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War On Terrorism Becomes A Family Affair

Mount Vernon Life

July 18, 2002

She doesn't live in Mount Vernon. She doesn't work in Mount Vernon. But a very consuming part of her life has been focused on the Mount Vernon area. And, that will expand significantly in the months ahead.

She is Michelle Moore, wife of the Commanding Officer, Lieutenant Colonel Donald Moore, of the recently deployed unit from the U.S. Army Reserve element of the 9th Theater Support Command (TSC) located at Fort Belvoir. Her job, and that of those working with her, for the next year is as critical, in many ways, to the long range mission of today's reserve concept, as the military one.

During the deployment ceremony held at the Mosby USAR Center, just off the Fairfax County Parkway in the Mount Vernon area, July 9, she stood on the stage next to her husband as the designated leader of the unit's Family Readiness Group. It will be her job to coordinate all efforts on the home front to insure the family linkage is maintained between the activated reservists and their loved ones now separated by a continent, an ocean, and the unknown.

"This is a relatively new concept of getting the families involved as a result of the events of Sept. 11," she explained. "I didn't particularly want to be the leader but nobody else volunteered."

RESIDENTS OF Manassas, Michelle and her husband have been married for 11 years and have two sons, Cameron, eight, and Connor, five. She teaches second grade at Sinclair Elementary School, Prince William County. A graduate of Baylor University, Waco, Texas, she is working on her Masters in Education at George Mason University.

Although this is his first deployment as a reservist, the demands of sacrifice are nothing new to either of them. They are both products of military families. "My dad was in the Army stationed at Fort Hood in Texas. I grew up in this atmosphere," she said.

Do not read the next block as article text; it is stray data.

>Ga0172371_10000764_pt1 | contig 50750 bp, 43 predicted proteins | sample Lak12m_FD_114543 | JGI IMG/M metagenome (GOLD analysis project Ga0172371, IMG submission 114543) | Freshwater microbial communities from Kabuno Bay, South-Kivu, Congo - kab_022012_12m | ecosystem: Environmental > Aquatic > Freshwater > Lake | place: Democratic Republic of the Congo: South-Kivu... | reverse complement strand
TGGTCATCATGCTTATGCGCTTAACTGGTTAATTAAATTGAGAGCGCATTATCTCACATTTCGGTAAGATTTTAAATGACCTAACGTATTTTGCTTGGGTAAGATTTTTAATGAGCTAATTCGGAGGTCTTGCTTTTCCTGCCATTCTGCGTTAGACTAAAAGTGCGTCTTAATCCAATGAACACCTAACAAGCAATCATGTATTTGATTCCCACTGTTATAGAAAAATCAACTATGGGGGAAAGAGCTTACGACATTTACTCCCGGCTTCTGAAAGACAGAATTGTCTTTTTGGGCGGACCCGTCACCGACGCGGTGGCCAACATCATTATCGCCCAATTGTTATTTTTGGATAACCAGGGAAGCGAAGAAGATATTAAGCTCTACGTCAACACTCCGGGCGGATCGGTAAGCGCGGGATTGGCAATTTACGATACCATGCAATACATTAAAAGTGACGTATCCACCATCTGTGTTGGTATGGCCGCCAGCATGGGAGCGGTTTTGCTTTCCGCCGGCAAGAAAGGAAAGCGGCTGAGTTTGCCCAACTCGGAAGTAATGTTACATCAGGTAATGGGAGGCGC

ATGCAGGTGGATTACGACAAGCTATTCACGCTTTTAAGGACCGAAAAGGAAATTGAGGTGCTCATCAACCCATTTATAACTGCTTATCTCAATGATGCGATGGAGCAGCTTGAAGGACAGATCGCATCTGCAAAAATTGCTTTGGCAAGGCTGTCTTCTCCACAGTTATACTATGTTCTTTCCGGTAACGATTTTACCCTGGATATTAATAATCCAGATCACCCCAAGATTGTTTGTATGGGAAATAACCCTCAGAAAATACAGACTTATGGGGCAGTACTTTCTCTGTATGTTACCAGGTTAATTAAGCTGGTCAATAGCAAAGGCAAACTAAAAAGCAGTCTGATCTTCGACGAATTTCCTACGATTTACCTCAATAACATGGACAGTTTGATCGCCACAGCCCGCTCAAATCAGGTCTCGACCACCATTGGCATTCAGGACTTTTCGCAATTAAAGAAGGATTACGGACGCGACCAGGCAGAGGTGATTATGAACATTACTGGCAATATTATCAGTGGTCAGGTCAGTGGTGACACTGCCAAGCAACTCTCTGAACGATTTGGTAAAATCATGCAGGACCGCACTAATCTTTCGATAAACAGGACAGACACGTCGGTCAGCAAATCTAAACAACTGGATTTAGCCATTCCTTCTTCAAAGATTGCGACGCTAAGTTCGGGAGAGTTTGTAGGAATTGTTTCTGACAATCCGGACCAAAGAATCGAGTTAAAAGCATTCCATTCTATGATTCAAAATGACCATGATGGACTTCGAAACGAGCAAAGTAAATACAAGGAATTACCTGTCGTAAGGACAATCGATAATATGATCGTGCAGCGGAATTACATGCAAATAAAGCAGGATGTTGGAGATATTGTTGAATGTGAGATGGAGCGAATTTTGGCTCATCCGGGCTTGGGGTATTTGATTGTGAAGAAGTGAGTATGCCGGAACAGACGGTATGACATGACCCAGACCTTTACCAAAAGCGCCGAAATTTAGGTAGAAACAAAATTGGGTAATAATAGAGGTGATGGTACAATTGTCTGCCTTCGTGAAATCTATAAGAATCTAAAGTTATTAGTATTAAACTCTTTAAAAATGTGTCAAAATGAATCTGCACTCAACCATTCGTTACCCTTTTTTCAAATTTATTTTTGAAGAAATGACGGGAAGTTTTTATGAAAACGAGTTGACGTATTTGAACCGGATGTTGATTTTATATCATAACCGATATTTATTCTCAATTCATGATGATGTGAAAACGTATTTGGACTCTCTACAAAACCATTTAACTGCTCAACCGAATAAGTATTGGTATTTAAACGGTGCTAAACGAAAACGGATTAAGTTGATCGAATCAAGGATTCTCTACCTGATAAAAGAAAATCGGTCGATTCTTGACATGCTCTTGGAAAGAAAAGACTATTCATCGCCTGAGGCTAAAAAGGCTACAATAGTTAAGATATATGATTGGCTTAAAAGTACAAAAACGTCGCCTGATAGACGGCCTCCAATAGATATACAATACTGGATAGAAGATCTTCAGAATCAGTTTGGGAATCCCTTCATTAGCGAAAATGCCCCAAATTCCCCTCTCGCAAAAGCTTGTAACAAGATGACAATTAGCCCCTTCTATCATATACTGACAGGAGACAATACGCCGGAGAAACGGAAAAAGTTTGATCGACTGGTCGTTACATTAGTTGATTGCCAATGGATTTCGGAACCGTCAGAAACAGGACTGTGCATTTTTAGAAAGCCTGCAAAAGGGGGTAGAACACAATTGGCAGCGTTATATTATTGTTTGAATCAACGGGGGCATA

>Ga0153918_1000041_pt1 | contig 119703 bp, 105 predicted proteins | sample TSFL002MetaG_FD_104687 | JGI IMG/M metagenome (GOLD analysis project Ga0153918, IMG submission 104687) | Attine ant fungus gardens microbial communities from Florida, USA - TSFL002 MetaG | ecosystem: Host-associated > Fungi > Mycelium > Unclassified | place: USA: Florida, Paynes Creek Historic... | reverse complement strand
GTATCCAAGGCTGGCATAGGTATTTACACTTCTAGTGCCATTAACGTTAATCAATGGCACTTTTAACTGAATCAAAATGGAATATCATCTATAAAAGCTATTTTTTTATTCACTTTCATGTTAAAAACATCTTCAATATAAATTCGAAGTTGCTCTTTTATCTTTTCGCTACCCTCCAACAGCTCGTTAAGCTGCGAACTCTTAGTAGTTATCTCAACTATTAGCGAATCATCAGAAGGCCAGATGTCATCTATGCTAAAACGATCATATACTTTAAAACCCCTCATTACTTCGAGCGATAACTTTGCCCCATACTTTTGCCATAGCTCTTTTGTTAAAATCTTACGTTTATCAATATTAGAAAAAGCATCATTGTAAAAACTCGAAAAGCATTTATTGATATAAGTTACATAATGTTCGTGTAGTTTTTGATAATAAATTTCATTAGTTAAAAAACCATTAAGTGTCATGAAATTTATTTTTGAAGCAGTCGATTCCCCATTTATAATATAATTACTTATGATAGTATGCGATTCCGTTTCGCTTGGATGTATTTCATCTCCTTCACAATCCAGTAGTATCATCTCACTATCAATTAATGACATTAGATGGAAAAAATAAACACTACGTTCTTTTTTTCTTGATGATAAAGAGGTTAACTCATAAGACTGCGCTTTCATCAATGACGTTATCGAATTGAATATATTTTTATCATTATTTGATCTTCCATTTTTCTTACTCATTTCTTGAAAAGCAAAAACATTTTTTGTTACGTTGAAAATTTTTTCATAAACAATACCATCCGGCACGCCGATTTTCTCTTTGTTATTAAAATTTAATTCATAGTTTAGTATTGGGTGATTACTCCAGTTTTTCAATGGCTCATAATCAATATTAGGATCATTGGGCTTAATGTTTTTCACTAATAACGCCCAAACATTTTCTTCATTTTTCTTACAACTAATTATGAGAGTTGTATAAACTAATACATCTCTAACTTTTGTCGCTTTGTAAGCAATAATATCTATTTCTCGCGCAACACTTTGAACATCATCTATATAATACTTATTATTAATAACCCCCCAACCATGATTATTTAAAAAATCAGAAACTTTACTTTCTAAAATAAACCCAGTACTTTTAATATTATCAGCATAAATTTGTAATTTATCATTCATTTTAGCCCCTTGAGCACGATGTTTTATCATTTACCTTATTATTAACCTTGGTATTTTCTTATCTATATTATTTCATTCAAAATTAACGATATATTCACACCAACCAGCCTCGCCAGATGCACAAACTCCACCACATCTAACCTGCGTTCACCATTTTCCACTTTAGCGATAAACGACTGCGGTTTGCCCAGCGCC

Colonel Moore's father was also career military, retiring after 30 years on active duty. "I have been a part of the Army for the past 22 years," he explained following the deployment ceremony at the Center. "They have been evenly split - 11 years active and 11 years in the reserve."

Colonel Moore was deployed once before when on active duty. He was sent to Panama in 1989 during Operation Just Cause. In civilian life he is employed by Calibre, a defense contractor located near the Springfield Mall on Walker Lane.

"This family support activity didn't start just now with the deployment. It's part of an on-going activity for the Reserve unit. Every weekend there is a drill and we have meetings on Saturday and Sunday," Michelle Moore explained.

That point was buttressed by Lizabeth Norris, the wife of Sergeant Major Stephen Norris. "I've been a part of the program since my husband has been affiliated with this reserve group. He is a civilian employee of the Army as well as a reservists so we are always involved," she said.

"Until this deployment our main organizational activities centered around the Christmas party and the Summer Fun Day. But now it will focus on the needs of those whose family members have been activated," Norris stated.

SHIRLEY WOODS of Mitchelville, MD, who serves as Corresponding Secretary of the Family Readiness Group, knows first-hand the value of the organization. Her husband, Spencer R. Woods, is the Command Sergeant Major, Special Troops Battalion, for the 9th TSC. He was involved during Desert Storm.

"I was contacted then. That's how I became involved. It's very comforting just to have someone to commiserate with at such a time," Woods said. Even though they are Maryland residents her husband is a Captain in the Fairfax County Sheriff's Department.

She also draws on her own military experience to offer strength and comfort. "I was in the Army in the 1970, stationed at Fort Hood,TX. Although, there wasn't a Family Readiness Group, when ever there was a need we met it," she said.

Family Readiness Group activities will now take on a lot more meaning for the family and friends of the 46 members who have been deployed. "We will be maintaining regular contact with them to give them updates on how things are going and to enable them to contact the soldiers," Moore explained.